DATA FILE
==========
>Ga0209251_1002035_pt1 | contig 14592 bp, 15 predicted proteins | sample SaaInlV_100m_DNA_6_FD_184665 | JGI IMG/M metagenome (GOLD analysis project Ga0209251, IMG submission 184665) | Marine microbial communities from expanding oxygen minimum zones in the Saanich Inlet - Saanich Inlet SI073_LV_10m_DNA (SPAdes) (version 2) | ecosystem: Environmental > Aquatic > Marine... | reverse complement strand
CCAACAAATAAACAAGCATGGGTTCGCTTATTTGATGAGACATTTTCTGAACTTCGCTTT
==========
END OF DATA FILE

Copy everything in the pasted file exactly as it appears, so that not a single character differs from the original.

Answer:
>Ga0209251_1002035_pt1 | contig 14592 bp, 15 predicted proteins | sample SaaInlV_100m_DNA_6_FD_184665 | JGI IMG/M metagenome (GOLD analysis project Ga0209251, IMG submission 184665) | Marine microbial communities from expanding oxygen minimum zones in the Saanich Inlet - Saanich Inlet SI073_LV_10m_DNA (SPAdes) (version 2) | ecosystem: Environmental > Aquatic > Marine... | reverse complement strand
CCAACAAATAAACAAGCATGGGTTCGCTTATTTGATGAGACATTTTCTGAACTTCGCTTT